Generally when I tell someone that I home school, I get a response similar to this: "I could never do that." They follow with their justification of their inadequacies. A frequent fear is the idea that you wouldn't be able to teach math or reading or science or insert subject of childhood dread here. Believe me, if only the people who knew enough were home schoolers, there would be very few people home schooling.
The reality is that no one knows "enough" to teach their kids at home. That is, if you define "enough" as everything you could possibly ever know about a subject. I am no expert at walking, but I did teach my children to walk. Similarly, I don't have a degree in English, but I managed to equip my children with enough vocabulary and syntax to carry on a decent conversation before the age of five.
You don't have to know everything to home school your children. You just have to be willing to learn, and that is where being a part of a Classical Conversations community has blessed not only my children's education, but my own as well.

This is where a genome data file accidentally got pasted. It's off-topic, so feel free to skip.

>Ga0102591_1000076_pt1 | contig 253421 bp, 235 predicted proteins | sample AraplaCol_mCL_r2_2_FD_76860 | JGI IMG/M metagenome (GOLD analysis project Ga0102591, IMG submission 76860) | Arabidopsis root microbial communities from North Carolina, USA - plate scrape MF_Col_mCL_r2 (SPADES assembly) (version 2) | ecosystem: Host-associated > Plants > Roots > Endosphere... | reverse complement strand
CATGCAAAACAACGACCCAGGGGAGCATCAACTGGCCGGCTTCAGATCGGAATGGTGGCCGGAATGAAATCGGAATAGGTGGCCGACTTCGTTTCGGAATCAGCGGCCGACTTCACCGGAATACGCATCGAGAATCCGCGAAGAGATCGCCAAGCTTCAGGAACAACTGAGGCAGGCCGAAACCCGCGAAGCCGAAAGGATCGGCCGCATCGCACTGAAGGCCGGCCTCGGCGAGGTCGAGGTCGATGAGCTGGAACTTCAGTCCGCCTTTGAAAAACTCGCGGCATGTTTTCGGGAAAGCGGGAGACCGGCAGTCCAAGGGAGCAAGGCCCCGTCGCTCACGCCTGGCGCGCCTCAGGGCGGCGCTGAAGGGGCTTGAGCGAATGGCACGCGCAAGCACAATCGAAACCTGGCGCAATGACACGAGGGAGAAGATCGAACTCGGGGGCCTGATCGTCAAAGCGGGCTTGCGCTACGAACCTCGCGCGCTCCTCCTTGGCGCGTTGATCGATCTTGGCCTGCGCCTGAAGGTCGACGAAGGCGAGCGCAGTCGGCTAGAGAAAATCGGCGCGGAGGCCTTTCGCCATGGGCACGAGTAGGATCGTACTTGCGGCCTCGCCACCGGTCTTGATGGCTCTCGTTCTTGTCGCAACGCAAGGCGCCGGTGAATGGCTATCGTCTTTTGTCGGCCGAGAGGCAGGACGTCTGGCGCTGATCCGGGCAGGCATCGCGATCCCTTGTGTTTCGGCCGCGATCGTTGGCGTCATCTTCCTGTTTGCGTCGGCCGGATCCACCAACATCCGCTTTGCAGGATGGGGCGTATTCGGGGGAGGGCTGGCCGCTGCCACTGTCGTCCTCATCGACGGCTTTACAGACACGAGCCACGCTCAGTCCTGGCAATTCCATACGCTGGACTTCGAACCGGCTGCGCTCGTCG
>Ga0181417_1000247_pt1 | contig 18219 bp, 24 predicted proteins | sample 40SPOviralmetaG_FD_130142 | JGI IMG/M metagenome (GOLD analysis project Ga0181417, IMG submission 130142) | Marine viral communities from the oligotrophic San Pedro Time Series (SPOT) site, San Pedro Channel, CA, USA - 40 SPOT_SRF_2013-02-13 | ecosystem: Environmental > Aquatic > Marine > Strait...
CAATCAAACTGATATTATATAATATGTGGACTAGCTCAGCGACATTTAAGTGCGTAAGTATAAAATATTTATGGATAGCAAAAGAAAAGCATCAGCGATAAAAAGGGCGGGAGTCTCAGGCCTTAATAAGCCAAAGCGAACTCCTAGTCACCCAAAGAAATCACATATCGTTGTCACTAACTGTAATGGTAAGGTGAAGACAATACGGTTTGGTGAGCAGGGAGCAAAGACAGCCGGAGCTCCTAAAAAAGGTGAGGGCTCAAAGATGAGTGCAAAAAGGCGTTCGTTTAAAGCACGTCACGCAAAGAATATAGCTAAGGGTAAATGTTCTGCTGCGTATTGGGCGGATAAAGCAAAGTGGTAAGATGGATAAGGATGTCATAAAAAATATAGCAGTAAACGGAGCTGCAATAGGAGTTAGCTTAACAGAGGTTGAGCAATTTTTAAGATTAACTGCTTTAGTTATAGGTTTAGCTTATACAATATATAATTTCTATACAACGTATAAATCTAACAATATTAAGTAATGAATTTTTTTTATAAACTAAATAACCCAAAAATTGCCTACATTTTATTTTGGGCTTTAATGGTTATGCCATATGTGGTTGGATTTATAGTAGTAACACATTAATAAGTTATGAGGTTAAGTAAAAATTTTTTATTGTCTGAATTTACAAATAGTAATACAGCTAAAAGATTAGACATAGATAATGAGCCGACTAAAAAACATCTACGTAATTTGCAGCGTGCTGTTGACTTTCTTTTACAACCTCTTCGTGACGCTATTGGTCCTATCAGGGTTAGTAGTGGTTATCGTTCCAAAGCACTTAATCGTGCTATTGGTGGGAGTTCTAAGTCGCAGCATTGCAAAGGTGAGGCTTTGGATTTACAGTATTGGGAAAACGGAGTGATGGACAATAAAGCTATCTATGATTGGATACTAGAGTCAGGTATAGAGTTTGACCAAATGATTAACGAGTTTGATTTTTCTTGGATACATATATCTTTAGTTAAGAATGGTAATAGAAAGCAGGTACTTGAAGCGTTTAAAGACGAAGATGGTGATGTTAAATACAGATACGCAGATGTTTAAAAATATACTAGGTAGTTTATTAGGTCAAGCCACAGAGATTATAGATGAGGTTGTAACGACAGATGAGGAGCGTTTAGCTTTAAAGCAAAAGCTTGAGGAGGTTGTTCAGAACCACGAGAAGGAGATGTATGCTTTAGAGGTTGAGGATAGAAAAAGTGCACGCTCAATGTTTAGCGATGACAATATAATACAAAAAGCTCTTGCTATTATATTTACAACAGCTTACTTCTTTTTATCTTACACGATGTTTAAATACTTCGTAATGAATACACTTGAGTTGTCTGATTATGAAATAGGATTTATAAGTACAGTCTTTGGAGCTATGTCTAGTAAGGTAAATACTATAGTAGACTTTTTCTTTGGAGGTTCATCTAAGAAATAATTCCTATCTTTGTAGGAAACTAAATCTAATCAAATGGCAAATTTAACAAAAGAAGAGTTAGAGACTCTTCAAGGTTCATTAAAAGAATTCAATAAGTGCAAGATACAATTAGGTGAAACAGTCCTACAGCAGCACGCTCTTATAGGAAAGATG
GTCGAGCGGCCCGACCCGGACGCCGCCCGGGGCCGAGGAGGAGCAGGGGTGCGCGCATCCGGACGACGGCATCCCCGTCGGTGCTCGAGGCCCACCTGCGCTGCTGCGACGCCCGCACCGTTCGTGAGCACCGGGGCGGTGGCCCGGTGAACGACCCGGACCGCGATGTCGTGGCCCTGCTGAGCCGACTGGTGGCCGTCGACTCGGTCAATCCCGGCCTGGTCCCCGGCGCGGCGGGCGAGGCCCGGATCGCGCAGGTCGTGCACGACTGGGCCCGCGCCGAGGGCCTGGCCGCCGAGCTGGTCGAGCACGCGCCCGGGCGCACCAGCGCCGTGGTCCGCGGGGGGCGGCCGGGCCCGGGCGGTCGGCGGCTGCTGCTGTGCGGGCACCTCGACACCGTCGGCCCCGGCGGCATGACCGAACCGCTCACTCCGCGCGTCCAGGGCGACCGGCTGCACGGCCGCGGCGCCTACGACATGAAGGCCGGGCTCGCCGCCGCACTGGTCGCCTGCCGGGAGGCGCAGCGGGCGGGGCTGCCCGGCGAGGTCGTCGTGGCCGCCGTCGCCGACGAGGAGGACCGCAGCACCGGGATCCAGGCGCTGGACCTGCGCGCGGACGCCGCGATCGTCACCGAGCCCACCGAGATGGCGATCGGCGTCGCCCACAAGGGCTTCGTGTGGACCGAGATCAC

I'm sharing some of my fears and how CC has helped me overcome them in a series on my blog. If you missed the first post, make sure to go back and check it out.
Fear #2: What if I don’t know enough?
Fear #2: What if I don't know enough?
Honestly, no one knows everything they'll possibly need to know before they start home schooling. The good news is that public school teachers experience the same challenge. Even with all of their education, they will get hired to teach an unfamiliar subject, get an unruly kid placed in their class, or find themselves adjusting to a new standardized test that didn't exist when they were trained.